generally wreck the Hawaiian Is-
lands in a manner that would
make Martin and Lewis green
with envy.
The plot, which is only a means
to an end, centers on the fact that
Pa Kettle is asked to take over a
large fruit cannery in the islands
by his cousin who must retire be-
cause of his health. (His cousin
suffers a heart-attack after swal-
lowing a large stein of shaving
cream. A-hah-hah-hah.)
* * *
THE CONFLICT comes when a
rival group of businessmen tries
to take control from Pa by way of
hiring some nasty crooks to kid-
nap the old soul.
All of this provides a framework
for various deeds of derring-do by
Ma and some renegade islanders,
also giving opportunities for comi-
cal situations.
Along with the fruit throwing
and pool dunking, there are also
little things that must come under
the heading of "jokes" for want
of something better. Example:
Rich society woman says to Ma
who is sitting under a sun-lamp,
"I like Sir Frances Bacon. Do you
like Bacon?"

Academic Notices
Freshman Engineers. Pick up Mentor
Grades Fri. p.m., May 6, Sat. a.m., May
7, Mon., May 9, Tues., May 10.
Astronomical Colloquium Fri., May
6, 4:15 p.m., the Observatory. Dr. G. K.
Batchelor will speak on the subject,
"Turbulent Motion with Temperature
Fluctuations."
Doctoral Examination for John Ro-
land Benish English Language and Lit-
erature; thesis: "George Meredith and
Samuel Alexander: An Intellectual Kin-
ship of Poet and Philosopher," Fri.,
May 6, East Council Room, Rackham
Bldg., at 3:00 p.m. Chairman, J. L. Da-
vis.
Doctoral Examination for Stefan Val-
avanis vail, Economics; thesis: "An
Econometric Model of Growth; U.S.A.,
1869-1953," May 6, 105 Economics Bldg.,
at 2:00 p.m. Chairman, D. B. Suits.
Logic seminar will meet Fri., May 6
at 4:00 p.m. in 3010 Angell Hall. Dr.
Buchi willspeak on "The Syntactio
Definition of Definability."
Electrical Engineering Colloquium.
Fri., May 6, Fri., May 13. J. E. Rowe, Re-
search Assoc., ERI, will speak on,
"Large Signal Traveling-Wave Amplifi-
er Analysis." Coffee 4:00 p.m. Room 2500
E.E. Talk 4:30 p.m. Room 2084. Topi
on May 6 will be "Information for Am-
plifier Design," and on May 13, Solu-
tion of the Large-Signal Equations on
MIDAC." Open to the public.
Doctoral Examination for Murray
John Copeland, Geology; thesis: "The
Upper Carboniferous Arthropods from
the Maritime Provinces of Canada,"
Fri., May 6, 4065 Natural Science Build-
ing, at 10:00 a.m. Chairman, R. V. Kes-
ling.
Biological chemistry Seminar. Dr. El
don Sutton will speak on "Factors Af-
fecting Excretion of Amino Acids;"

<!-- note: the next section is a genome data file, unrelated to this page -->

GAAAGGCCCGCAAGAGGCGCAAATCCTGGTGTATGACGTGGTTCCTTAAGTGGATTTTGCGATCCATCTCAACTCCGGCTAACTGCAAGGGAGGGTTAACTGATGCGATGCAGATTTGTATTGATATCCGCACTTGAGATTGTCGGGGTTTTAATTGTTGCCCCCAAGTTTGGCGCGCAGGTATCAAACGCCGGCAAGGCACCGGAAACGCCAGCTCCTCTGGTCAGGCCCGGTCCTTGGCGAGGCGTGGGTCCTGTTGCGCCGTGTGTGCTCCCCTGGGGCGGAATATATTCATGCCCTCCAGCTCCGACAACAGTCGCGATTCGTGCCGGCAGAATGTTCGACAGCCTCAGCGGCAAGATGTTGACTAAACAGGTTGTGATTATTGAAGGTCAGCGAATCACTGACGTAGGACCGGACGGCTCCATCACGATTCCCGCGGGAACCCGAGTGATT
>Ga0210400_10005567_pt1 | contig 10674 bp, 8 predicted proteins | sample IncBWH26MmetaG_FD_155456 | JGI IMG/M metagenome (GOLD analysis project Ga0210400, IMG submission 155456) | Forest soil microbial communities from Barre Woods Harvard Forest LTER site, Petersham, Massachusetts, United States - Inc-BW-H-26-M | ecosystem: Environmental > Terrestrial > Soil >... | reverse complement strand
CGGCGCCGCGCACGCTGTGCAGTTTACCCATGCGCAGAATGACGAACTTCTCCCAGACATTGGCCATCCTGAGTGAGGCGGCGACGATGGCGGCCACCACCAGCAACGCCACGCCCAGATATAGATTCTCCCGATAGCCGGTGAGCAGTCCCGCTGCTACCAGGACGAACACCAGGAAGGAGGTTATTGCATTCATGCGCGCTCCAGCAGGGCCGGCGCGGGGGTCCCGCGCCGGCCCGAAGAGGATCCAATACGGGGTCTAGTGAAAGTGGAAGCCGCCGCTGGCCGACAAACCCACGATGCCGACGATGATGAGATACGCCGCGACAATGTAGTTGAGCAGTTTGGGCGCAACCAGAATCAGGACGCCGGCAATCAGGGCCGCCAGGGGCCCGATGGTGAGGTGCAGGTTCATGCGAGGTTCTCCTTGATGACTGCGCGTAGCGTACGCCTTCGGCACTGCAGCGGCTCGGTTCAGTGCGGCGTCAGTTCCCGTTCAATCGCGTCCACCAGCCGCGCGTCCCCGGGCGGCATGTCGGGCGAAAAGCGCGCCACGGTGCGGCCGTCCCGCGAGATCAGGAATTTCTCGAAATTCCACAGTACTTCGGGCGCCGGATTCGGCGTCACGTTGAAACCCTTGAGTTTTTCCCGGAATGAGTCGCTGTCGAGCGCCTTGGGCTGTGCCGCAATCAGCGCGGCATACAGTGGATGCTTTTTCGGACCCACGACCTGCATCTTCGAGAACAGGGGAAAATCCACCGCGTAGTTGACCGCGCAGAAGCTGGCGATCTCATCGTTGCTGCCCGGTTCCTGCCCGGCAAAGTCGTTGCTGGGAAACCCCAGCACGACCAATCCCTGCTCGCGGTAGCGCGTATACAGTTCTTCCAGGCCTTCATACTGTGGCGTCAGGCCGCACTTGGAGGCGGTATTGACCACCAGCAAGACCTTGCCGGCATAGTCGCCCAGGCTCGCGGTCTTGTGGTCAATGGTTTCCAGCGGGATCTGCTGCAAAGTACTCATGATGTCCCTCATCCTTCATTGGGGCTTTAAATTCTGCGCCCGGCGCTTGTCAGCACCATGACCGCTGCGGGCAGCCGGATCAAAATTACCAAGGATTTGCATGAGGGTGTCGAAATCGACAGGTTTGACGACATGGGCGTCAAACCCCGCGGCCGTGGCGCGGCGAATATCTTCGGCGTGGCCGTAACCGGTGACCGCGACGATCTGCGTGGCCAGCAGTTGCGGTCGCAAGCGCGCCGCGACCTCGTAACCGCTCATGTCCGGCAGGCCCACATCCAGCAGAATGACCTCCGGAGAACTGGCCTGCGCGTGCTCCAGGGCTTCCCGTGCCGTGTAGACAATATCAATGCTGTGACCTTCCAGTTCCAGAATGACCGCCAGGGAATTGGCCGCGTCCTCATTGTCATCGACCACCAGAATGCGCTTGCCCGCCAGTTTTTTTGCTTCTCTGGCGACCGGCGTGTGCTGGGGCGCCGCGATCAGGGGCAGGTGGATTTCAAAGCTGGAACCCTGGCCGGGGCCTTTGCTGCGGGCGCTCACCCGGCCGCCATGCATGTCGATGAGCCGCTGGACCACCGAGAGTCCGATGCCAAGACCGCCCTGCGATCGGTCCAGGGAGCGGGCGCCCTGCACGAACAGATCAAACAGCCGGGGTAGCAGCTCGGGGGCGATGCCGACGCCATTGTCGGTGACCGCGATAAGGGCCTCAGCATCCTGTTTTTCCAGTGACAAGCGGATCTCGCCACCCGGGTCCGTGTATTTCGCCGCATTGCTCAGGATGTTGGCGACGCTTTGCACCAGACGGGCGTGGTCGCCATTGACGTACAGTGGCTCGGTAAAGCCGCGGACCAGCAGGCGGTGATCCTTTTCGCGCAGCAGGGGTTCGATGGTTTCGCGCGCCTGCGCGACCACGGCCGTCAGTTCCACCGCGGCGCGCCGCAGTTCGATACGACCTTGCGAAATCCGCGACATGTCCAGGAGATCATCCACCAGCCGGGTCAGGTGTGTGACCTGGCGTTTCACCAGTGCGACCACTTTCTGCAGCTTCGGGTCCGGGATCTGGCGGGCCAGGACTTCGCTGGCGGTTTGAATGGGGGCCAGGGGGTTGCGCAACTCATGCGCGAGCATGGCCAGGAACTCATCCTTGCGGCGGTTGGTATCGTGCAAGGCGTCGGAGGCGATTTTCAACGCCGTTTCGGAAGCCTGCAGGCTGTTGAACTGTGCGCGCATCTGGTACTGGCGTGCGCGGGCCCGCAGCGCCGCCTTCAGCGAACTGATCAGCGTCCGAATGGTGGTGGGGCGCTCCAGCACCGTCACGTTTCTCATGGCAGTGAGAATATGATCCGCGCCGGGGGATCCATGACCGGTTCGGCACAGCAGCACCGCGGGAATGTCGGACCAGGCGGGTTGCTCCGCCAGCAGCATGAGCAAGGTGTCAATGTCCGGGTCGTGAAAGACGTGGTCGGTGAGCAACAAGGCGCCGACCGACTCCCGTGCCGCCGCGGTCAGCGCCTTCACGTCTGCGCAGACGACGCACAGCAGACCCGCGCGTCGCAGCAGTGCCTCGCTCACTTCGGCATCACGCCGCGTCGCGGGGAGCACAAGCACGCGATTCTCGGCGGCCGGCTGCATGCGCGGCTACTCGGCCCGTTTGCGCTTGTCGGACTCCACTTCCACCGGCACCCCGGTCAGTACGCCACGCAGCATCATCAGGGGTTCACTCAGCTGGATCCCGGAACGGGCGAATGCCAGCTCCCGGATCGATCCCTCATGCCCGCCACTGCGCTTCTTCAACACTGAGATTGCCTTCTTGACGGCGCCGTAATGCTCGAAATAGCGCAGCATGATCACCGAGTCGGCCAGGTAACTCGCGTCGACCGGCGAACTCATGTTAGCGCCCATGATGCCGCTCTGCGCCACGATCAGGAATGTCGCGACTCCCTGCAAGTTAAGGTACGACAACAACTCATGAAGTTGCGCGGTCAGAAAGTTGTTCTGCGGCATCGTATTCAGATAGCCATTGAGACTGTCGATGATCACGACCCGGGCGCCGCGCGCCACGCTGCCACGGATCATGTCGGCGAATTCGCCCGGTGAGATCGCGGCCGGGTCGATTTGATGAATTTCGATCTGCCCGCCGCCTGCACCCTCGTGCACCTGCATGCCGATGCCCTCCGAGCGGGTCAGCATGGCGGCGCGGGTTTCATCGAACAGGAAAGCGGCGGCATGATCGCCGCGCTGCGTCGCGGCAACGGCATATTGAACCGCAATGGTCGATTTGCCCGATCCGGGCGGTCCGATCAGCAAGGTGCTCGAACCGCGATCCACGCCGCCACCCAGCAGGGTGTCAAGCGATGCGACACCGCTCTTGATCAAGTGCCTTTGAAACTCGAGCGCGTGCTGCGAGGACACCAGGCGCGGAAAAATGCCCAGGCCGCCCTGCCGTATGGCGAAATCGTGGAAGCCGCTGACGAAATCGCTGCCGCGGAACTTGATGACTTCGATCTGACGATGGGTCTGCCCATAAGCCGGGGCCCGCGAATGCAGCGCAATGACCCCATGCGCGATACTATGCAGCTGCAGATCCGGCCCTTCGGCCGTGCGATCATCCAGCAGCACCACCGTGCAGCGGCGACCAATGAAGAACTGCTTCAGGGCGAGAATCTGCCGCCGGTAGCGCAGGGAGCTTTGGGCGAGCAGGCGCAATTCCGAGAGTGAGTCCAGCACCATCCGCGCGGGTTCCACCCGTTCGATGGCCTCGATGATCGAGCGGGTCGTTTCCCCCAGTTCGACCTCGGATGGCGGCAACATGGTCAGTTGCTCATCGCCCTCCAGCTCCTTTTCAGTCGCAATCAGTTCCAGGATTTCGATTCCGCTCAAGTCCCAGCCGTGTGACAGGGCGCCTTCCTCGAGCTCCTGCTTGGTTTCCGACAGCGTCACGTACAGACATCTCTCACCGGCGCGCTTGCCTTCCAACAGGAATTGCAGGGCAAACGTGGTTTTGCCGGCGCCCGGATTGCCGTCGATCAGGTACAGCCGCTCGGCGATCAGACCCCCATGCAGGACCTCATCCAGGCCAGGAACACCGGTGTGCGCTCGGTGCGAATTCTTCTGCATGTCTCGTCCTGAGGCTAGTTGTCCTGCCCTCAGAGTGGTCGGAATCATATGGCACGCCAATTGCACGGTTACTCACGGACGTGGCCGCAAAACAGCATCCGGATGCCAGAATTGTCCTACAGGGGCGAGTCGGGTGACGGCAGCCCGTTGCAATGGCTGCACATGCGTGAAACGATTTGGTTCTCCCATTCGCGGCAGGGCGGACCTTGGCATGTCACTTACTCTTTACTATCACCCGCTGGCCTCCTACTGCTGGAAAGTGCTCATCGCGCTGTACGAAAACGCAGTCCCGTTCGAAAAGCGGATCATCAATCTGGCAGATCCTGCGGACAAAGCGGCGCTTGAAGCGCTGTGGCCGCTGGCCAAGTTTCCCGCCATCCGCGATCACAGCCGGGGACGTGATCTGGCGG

Room 319 West Medical Building, Sat,
May 7, at 10:00 a.m.
Doctoral Examination for John An-
thony Modrick, Psychology; thesis: "The
Role of Instructions and Differential
Reward in Human Learning with Par-
tial Reinforcement," Sat., May 7, 7611
Haven Hall, at 11:00 a.m. Chairman, J.
D. Birch.
Doctoral Examination for Alan Moune
Markman, English Language and Lit.
erature, thesis: "Sir Gawain of Brit-
ain: A Study of the Romance Elements
in the British Gawain Literature," Set
May 7, 2601 Haven Hall, at 10:00 a.m.
Chairman, J. R. Reinharc.
Concerts
May Festival Concerts will take place
in Hill Auditorium, as follows:
FRI., MAY 6, 8:30 p.m. University
Choral Union in Beethoven's "Miss
Solemnis," with Lois Marshall, soprano;
Nell Rankin, contralto; Leslie Chabay
tenor; and Morley Meredith, baritone;
Philadelphia Orchestra, Thor Johnson,
Conductor.
SAT., MAY 7, 2:30 p.m. Jeanne Mitch-
ell, violinist; Philadelphia Orchestra,
Eugene Ormandy, Conductor; Festival
Youth Chorus, Marguerite Hood, Con-
ductor. Program: Overture "Donna Di-
ana" (Reznicek; Mozart Sinfonia Con.
certante; Viennese Folk and Art Songs;
Schubert Unfinished Symphony; and
the Mozart Concerto in A major.
SAT., MAY 7, 8:30 p.m. William War-
field, Baritone, Philadelphia Orchestra,
and Eugene Ormandy, Conductor. Pro-
gram: Overture and Allegro from "La
Sultne" (Couperin); Songs by Handel,.
Brahms and Copland; Dello Joio's Epi.
graph; and Concerto for Orchestra
(Bartok).
SUN., MAY 8, 2:30 p.m. University
Choral Union; Lois Marshall, Soprano;
Leslie Chabay, tenor;Morley Meredith,
baritone; Grant Johannesen, Pianist.
Program: Carl Orff's "Carmina Burana"
and Prokofieff Concerto No. 3 in O
major.
SUN., MAY 8, 8:30 p.m. Rise Stevens,
Mezzo-soprano;Philadelphi Orchestra;
Eugene Ormandy, Conductor. Program:
Arias from operas by Gluck, Tschaikow.
sky, Saint-Saens and Bizet; Bloch Con-
certo Grosso No. 2 for String Orchestra;
and Tschaikowsky Symphony No. 4 in
F minor.
Tickets, and further information, may
be procured at the offices of the Uni-
versity Musical Society, Burton Memo.